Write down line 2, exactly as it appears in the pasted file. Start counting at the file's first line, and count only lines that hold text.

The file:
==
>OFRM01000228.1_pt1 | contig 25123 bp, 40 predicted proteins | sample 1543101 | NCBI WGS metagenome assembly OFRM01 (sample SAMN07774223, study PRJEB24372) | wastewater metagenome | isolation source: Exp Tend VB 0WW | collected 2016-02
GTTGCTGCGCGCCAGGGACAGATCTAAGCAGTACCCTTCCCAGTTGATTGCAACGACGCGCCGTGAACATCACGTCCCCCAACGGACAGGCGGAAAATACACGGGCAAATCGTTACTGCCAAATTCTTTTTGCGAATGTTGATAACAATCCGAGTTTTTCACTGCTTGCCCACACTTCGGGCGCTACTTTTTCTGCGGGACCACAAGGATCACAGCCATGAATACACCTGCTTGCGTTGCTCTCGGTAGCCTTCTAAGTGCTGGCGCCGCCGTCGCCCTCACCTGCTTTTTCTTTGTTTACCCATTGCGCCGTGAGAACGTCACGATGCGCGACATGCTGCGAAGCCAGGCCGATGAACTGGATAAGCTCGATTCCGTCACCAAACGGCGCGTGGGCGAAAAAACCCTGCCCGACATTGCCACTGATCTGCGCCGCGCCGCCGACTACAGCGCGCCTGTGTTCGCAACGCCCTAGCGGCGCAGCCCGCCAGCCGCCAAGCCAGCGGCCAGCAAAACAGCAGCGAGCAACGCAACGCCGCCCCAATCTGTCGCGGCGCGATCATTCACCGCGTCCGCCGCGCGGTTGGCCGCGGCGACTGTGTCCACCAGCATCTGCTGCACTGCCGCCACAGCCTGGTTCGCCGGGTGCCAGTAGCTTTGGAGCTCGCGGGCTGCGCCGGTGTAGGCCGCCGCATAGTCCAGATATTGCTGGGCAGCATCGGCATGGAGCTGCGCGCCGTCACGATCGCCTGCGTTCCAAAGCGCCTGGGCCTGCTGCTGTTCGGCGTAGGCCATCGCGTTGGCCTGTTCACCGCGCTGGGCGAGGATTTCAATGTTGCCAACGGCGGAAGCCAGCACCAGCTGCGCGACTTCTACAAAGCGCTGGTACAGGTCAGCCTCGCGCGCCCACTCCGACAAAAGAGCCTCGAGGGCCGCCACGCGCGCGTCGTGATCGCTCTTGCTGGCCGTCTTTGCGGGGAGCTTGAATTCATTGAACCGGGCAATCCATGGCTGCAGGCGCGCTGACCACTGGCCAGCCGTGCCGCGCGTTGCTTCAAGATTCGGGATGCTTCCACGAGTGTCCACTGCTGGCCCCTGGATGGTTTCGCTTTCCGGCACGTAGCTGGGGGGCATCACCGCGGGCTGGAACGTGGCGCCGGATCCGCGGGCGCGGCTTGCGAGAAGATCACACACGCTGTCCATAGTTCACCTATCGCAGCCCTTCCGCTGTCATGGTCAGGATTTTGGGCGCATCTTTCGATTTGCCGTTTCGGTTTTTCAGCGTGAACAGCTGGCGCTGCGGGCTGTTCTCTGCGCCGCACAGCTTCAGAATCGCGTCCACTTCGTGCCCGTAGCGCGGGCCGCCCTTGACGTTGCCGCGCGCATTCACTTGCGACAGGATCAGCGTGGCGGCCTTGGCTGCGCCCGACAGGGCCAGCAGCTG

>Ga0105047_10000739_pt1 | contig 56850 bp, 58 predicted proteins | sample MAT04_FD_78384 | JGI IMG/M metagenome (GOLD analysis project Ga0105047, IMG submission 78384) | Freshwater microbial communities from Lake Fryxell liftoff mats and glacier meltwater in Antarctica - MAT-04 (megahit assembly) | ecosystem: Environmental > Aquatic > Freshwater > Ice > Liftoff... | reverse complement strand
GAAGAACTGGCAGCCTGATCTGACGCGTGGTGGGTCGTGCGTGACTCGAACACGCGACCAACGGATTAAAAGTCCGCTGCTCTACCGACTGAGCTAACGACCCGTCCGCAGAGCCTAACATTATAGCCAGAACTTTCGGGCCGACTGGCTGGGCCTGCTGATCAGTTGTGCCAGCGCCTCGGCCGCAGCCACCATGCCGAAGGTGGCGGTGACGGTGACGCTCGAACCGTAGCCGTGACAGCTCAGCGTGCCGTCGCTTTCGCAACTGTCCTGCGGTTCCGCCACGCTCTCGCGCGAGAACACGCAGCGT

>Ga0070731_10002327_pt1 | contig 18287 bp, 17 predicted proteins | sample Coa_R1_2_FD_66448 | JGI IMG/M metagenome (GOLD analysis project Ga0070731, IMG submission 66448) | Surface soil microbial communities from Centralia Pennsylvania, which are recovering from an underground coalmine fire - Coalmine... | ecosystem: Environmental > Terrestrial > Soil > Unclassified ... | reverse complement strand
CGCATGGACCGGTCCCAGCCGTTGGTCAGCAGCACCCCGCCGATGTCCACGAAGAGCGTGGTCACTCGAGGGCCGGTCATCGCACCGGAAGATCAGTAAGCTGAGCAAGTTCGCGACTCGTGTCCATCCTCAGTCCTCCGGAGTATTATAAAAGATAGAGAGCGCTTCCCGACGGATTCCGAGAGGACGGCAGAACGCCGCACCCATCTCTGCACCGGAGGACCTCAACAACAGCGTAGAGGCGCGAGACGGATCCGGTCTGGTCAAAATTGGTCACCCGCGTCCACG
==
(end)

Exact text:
GTTGCTGCGCGCCAGGGACAGATCTAAGCAGTACCCTTCCCAGTTGATTGCAACGACGCGCCGTGAACATCACGTCCCCCAACGGACAGGCGGAAAATACACGGGCAAATCGTTACTGCCAAATTCTTTTTGCGAATGTTGATAACAATCCGAGTTTTTCACTGCTTGCCCACACTTCGGGCGCTACTTTTTCTGCGGGACCACAAGGATCACAGCCATGAATACACCTGCTTGCGTTGCTCTCGGTAGCCTTCTAAGTGCTGGCGCCGCCGTCGCCCTCACCTGCTTTTTCTTTGTTTACCCATTGCGCCGTGAGAACGTCACGATGCGCGACATGCTGCGAAGCCAGGCCGATGAACTGGATAAGCTCGATTCCGTCACCAAACGGCGCGTGGGCGAAAAAACCCTGCCCGACATTGCCACTGATCTGCGCCGCGCCGCCGACTACAGCGCGCCTGTGTTCGCAACGCCCTAGCGGCGCAGCCCGCCAGCCGCCAAGCCAGCGGCCAGCAAAACAGCAGCGAGCAACGCAACGCCGCCCCAATCTGTCGCGGCGCGATCATTCACCGCGTCCGCCGCGCGGTTGGCCGCGGCGACTGTGTCCACCAGCATCTGCTGCACTGCCGCCACAGCCTGGTTCGCCGGGTGCCAGTAGCTTTGGAGCTCGCGGGCTGCGCCGGTGTAGGCCGCCGCATAGTCCAGATATTGCTGGGCAGCATCGGCATGGAGCTGCGCGCCGTCACGATCGCCTGCGTTCCAAAGCGCCTGGGCCTGCTGCTGTTCGGCGTAGGCCATCGCGTTGGCCTGTTCACCGCGCTGGGCGAGGATTTCAATGTTGCCAACGGCGGAAGCCAGCACCAGCTGCGCGACTTCTACAAAGCGCTGGTACAGGTCAGCCTCGCGCGCCCACTCCGACAAAAGAGCCTCGAGGGCCGCCACGCGCGCGTCGTGATCGCTCTTGCTGGCCGTCTTTGCGGGGAGCTTGAATTCATTGAACCGGGCAATCCATGGCTGCAGGCGCGCTGACCACTGGCCAGCCGTGCCGCGCGTTGCTTCAAGATTCGGGATGCTTCCACGAGTGTCCACTGCTGGCCCCTGGATGGTTTCGCTTTCCGGCACGTAGCTGGGGGGCATCACCGCGGGCTGGAACGTGGCGCCGGATCCGCGGGCGCGGCTTGCGAGAAGATCACACACGCTGTCCATAGTTCACCTATCGCAGCCCTTCCGCTGTCATGGTCAGGATTTTGGGCGCATCTTTCGATTTGCCGTTTCGGTTTTTCAGCGTGAACAGCTGGCGCTGCGGGCTGTTCTCTGCGCCGCACAGCTTCAGAATCGCGTCCACTTCGTGCCCGTAGCGCGGGCCGCCCTTGACGTTGCCGCGCGCATTCACTTGCGACAGGATCAGCGTGGCGGCCTTGGCTGCGCCCGACAGGGCCAGCAGCTG